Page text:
5 Easy Ways To Live Sustainably
After decades of thoughtless consumption, we have reached a point of necessary change. There are a plethora of online articles, forums, podcasts, and books to guide our habits to a cleaner, greener Earth, but, in the age of information overload, it's difficult to focus on which changes make the most difference. In this article, we will furnish you with 5 simple ways to accomplish change in you and your families daily lives without feeling like an eco-terrorist in the making.
Bring Your Own
Everyone is bringing their own grocery bags and reusable water bottles these days, right? So what else can you carry that will help reduce unnecessary waste?
- Pack your own utensils to prevent single-use plastic.
- Carry reusable mesh bags to avoid the flimsy plastic for your produce.
- Bring a cup for beverages to reduce disposable cups.
There have been countless times I make it through an order at a restaurant refusing all the unnecessary disposable items like the straws, plastic cutlery, and then, I am served my water in a plastic cup. Even when all the other beverages are served in a glass. I now have a collapsible stainless steel cup that attaches to my keychain.
Yeah, Yeah, you heard it before. Me too! I recently read the most insightful book that made me realize my obsessive environmental habit of recycling everything was creating a bigger problem. The book is entitled Junkyard Planet by Adam Minter. He grew up in the junkyard business, so he knows the value of waste. He travels the globe and reports on how waste materials are reused. All told, there are 3 waste products that are both coveted and easy to recycle.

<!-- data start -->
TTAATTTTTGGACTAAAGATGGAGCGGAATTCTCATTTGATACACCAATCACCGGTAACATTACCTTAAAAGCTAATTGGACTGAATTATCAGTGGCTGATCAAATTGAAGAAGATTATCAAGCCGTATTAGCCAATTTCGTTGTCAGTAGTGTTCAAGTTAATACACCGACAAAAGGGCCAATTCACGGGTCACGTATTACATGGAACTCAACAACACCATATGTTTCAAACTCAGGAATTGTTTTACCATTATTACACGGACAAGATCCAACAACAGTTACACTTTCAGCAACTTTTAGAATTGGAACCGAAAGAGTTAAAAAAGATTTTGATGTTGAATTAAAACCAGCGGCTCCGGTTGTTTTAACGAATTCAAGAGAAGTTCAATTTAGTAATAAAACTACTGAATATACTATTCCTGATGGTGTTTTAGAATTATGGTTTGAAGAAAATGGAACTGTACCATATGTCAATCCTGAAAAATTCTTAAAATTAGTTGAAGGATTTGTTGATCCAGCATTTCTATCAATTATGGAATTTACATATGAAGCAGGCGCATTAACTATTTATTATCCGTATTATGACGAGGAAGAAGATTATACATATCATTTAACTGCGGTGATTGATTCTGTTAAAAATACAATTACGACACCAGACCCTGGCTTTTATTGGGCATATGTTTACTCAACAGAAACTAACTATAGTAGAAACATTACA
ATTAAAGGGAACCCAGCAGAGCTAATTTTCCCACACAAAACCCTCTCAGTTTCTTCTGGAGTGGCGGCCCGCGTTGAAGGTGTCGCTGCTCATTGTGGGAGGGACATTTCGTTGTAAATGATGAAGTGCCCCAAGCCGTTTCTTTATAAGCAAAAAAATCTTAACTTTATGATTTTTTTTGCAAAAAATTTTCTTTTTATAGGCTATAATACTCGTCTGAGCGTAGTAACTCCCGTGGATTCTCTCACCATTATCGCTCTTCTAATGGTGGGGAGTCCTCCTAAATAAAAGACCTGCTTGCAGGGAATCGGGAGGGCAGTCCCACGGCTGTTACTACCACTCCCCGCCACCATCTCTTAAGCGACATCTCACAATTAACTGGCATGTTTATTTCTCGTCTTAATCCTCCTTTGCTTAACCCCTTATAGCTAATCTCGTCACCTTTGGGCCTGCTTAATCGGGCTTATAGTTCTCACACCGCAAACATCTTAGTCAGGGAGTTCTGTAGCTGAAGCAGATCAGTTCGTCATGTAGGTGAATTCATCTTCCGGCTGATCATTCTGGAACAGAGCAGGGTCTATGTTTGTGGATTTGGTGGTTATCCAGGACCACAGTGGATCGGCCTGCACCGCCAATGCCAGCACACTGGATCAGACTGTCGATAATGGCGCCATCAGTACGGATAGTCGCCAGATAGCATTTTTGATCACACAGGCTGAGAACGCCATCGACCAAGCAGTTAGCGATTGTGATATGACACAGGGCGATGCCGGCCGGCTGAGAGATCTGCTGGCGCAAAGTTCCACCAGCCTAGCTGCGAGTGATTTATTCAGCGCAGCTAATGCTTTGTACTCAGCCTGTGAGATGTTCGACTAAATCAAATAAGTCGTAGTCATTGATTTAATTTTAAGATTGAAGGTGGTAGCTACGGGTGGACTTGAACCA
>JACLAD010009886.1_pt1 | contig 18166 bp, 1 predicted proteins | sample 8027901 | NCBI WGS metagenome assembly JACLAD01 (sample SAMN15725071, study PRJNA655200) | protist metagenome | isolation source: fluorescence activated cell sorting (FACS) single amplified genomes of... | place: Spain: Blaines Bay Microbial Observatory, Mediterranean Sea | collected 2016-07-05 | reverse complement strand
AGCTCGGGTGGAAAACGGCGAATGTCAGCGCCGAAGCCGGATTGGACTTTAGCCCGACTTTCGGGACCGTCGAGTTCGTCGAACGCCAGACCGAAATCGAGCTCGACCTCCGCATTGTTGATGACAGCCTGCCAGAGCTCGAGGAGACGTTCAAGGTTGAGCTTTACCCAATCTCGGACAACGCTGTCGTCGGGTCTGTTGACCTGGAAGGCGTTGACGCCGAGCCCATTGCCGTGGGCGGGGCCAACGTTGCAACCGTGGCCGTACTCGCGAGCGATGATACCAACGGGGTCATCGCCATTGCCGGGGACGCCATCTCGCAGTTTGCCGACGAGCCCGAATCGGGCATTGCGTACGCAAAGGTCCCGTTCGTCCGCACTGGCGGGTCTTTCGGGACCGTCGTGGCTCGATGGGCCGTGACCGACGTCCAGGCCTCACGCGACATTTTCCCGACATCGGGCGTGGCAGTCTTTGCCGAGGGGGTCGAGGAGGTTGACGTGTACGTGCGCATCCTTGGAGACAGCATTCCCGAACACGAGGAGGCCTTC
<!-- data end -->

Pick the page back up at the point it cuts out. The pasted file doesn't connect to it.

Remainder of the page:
- Metals are toxic to extract and many countries do not have the resources to open pit mine, making metals a highly coveted and profitable business.
- Glass is easy to reuse by crushing, reheating then molding into new products. Otherwise, sand from our rivers, lakes, and stream beds is harvested for new glass products.
- Paper Products are the easiest bins to find for recycling. Paper can be recycled into many different products including shipping & packaging materials, making it a better option than cutting down our forests for cardboard.
*Did you know when the United States was a fledgling nation, newspaper companies imported rag waste from Europe for the printing of publications? That is why we often refer to a magazine or newspaper as the local rag.
Buy Local & Buy Organic
You may have heard this before and it bears repeating, local products use fewer resources and chemicals than foods from far away. The fossil fuels used for transport and the chemical sprays required to enter the country make locally grown organic fruits, vegetables, cheeses, and meats a much better choice for your family's health and the environment.
Eating meatless one day a week began 100 years ago during World War I to assist in food rationing for soldiers. The challenge was reintroduced during World War II and declared by President Roosevelt, Meatless Monday. The idea was for citizens to come together for a greater cause. In 2003, Meatless Monday was brought back to the American public for health concerns of eating too much meat. In the nearly 2 decades of the Meatless Monday campaign, there are over 40 countries and countless people observing the dietary measure for personal health and the overall welfare of the planet.
Animal agriculture requires vast amounts of land, water, and food, not to mention the untreated excrement waste associated with the process. Meatless Monday does not require you to become vegan, but, much like war rationing, asks citizens to reduce meat consumption 1 day a week for the greater good of our planet. We have instituted the practice in our household and it has become a tradition we look forward to as we all find new delicious meatless recipes. Give it try, you might just enjoy it!
Everyone thinks about what they need from the store. We make lists or price compare online, but do we think of the life cycle of a product.
To live sustainably, we must think about the effects of our choices on the environment and how to simplify our needs to benefit nature, wildlife, and the quality of life for future generations. Here are 5 questions to help us become conscious consumers.
- Do I really need this product?
- Will I use it more than once?
- Can I buy it used or borrow from someone?
- Is this product nontoxic & made from sustainable resources?
- If not, is there an eco-friendly alternative?